Friday, 7 October 2011

Load IIS 6.0 weblog files into Hadoop using Hive

Following on from part 1 here is how you load IIS 6.0 logs into Hadoop ready for query.

MapReduce with Hadoop and Hive - "Hello World!"

MapReduce is a concept I've been interested for several year mainly because it's at the core of how Google do some clever stuff at scale. Naturally this leads to having some interest in the Hadoop project. However none of this meant I got my hands dirty with the technology. The scale of the problems I was working on didn't warrant the large amount of time I may have had to spend in getting Hadoop infrastructure up and running. Only if somebody provided Hadoop-as-a-service I thought, and then Amazon came to the party with the Elastic MapReduce service - this was sometime ago obviously.

Over the last couple of days finally decided it was time to dive in. The Elastic MapReduce service means that I don't have to worry about setting up the infrastructure - my grandmother would be able to do that if she was alive - and get on with figuring out how to solve my problem with the tools. My chosen problem is to analyse IIS weblog files. At this time I've not found any other example of how to process IIS logs using Hadoop. So here we go...

Monday, 26 September 2011

HOW TO: Install Ylastic CostAgent on Windows

Although one can simply schedule the Ylastic CostAgent as a task on Ylastic itself ( see Can Ylastic host the cost agent for me? ) I decided I didn't want to do this as it involves giving Ylastic the master account username and password for each of our AWS accounts. Although we probably trust Ylastic this is not best practice. Therefore I decided to install the CostAgent on my work station (I'll move it to a server later) and schedule it. I quickly discovered that the main documentation only covered installation on Linux, didn't find anything else out  there hence this post.

Tuesday, 13 September 2011

Checkpoint SmartCenter Server Backup Automation Script

Today I finally got around to figuring out how to automate the backup of a Checkpoint SmartCenter Server. 

The following batch file can be run as a schedule task. It generates a backup file with a name composed of the current date and time hence not overwriting previous backups. Note the undocumented "-n" option that makes upgrade_export.exe run completely silently.

This can be further extended to move the backup file off the server once complete. FTP it off or upload it to an Amazon S3 bucket.

@echo off
set "filename=%TIME%_%DATE%"
rem echo.%filename%
set "filename=%filename:/=%"
set "filename=%filename::=%"
set "filename=%filename:.=%"
set "filename=%filename: =%" 
set "filename=c:\<some_folder>\%filename%.bak"
rem echo.%filename%

call C:\WINDOWS\FW1\R65\fw1\bin\upgrade_tools\upgrade_export.exe -n %filename% 

Tuesday, 31 May 2011 error "Can't locate Net/DNS/"

If you are trying to run on Windows and get the following error then there's a Python script that may work better. I've not tried it yet.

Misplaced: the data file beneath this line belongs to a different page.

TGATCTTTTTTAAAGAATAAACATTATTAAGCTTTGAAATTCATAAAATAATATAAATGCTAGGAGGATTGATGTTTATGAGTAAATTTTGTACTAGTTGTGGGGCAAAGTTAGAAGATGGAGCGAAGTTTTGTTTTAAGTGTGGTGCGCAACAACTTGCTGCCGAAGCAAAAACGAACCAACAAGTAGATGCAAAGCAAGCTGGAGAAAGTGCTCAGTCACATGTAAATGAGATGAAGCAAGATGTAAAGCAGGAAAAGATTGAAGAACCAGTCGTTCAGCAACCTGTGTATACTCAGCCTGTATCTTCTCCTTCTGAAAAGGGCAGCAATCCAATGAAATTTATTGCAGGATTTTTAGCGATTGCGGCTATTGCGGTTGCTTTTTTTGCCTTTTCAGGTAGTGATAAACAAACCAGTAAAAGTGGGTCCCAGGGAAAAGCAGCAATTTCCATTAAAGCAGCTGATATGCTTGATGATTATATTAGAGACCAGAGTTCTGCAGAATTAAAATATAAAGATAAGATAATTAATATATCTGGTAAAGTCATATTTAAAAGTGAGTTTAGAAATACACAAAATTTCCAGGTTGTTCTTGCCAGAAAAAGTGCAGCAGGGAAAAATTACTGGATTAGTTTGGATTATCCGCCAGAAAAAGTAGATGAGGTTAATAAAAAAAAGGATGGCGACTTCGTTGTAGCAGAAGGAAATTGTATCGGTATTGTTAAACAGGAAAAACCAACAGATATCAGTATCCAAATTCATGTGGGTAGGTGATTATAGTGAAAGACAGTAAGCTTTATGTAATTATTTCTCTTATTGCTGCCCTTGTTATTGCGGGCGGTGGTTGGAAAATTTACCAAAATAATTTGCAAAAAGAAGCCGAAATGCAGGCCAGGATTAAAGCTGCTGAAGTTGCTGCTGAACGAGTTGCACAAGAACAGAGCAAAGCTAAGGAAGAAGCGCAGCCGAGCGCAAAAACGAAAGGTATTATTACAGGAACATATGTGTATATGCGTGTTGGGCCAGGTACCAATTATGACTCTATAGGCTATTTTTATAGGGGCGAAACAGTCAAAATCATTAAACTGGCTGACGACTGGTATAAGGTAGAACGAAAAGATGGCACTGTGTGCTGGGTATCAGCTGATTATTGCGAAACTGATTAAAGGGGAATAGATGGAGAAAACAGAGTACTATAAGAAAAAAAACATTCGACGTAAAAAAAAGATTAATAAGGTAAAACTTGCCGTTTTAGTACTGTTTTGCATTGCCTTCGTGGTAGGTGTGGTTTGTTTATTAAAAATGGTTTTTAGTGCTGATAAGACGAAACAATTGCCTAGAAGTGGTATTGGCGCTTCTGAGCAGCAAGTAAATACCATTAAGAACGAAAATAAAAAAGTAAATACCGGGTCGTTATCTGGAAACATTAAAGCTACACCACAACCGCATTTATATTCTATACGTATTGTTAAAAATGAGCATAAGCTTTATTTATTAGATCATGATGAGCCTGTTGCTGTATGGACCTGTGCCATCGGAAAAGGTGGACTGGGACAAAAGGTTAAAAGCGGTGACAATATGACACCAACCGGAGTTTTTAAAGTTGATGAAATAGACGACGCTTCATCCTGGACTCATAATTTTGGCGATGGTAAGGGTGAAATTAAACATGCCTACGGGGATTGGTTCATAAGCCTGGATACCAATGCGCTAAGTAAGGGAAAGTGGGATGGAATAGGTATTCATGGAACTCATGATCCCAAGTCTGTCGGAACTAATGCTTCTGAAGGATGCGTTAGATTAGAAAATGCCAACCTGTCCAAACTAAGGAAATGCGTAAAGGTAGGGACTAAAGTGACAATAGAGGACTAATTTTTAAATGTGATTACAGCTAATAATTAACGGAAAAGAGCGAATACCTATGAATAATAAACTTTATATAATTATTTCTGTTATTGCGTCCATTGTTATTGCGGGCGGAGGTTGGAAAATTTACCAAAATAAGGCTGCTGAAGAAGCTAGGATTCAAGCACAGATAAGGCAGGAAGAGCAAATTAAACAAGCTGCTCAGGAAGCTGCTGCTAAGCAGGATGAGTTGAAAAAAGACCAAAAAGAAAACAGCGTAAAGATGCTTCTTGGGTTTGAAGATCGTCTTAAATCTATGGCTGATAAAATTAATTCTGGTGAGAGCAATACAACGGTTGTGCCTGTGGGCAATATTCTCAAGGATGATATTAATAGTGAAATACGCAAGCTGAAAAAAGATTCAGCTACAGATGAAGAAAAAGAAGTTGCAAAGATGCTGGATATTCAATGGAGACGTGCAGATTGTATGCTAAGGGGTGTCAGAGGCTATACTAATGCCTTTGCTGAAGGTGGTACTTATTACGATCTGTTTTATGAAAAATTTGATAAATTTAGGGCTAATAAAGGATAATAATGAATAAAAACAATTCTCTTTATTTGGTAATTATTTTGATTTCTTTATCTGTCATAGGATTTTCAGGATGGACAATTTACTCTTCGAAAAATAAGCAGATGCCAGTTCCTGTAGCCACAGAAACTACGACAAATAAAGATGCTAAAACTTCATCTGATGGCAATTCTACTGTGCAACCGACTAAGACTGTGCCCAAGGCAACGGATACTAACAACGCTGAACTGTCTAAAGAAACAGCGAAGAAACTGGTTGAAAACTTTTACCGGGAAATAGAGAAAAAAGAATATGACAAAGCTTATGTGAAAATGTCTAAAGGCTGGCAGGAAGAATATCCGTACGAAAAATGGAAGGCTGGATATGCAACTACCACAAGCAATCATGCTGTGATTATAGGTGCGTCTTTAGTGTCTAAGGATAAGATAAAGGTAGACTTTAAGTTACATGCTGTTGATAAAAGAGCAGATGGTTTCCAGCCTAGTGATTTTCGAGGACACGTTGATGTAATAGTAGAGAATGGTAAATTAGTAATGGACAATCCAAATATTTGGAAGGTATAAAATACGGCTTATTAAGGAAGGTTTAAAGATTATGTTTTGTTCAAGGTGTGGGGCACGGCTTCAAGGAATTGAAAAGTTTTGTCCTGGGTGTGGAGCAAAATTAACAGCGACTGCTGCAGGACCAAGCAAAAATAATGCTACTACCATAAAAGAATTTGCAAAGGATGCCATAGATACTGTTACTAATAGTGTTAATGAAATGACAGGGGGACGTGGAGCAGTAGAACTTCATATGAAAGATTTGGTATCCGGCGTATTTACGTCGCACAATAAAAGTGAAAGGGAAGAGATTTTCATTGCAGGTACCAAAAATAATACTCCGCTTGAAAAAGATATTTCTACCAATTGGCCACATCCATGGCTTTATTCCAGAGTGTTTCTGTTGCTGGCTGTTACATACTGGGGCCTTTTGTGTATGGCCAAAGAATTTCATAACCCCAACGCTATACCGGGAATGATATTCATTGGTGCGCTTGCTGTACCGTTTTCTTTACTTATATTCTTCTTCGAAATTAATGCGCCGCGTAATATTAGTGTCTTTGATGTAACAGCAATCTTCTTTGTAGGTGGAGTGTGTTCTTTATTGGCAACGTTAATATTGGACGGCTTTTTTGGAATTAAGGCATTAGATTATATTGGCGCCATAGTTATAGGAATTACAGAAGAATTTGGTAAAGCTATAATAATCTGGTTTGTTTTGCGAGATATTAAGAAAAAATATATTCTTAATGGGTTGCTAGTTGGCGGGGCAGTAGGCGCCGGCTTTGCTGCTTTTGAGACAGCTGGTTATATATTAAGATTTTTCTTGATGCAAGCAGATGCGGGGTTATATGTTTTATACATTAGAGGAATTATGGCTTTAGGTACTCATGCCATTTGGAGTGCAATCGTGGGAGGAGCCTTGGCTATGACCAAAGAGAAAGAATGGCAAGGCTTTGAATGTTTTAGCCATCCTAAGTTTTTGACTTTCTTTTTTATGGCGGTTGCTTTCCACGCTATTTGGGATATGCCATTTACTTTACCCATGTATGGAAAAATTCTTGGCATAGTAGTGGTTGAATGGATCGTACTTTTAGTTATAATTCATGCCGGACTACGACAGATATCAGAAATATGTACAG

Can't locate Net/DNS/ in @INC (@INC contains: C:/strawberry/perl/site/lib C:/strawberry/perl/vendor/lib C:/strawber
ry/perl/lib .) at line 78.
BEGIN failed--compilation aborted at line 78.

Tuesday, 15 February 2011

TIP: Amazon Web Services Operates Split-horizon DNS

While making some tweaks to our AWS setup we learnt that Amazon run a Split-horizon DNS setup. This is only really relevant if you have services that are internal (or backend) to your overall system such as a database (not RDS) behind a web server. And you want to run it off a static IP (Elastic IP) as you should, plus a custom DNS entry such as

In the above scenario you would have you database secured with a rule only allowing access to the web server. You do this by adding a firewall rule by Security Group name i.e. any EC2 instance with the given Security Group attached (the one defined by name in the rule) is allowed access to the database ( more on EC2 Security Groups). Then you attach an Elastic IP to your EC2 database instance, create an A Record under your domain pointing to the Elastic IP, then use this A Record in the connection string in your application running on the web server.

This will not behave as you expect, your web server will lose connectivity to the database. The reason for this is that the Public DNS name of the database server you were using, on a EC2 instance,  still resolves to it's private IP address. Where as from your PC in the office or at home it will resolve to the a Public IP address i.e. Split-horizon DNS. Firewall rules based on security group names resolve against private IP addresses to identify EC2 instance therefore allowing this traffic. When you try and connect using your custom DNS name (which always resolves to the Elastic IP) the database server is not receiving traffic from the a private IP the firewall can associate back to an instance and hence back to attached security groups  hence blocks the traffic.

The solution is to always create custom DNS names as CNames to the EC2 Public DNS record rather than A Record directly resolving to the Elastic IP and all will work nicely.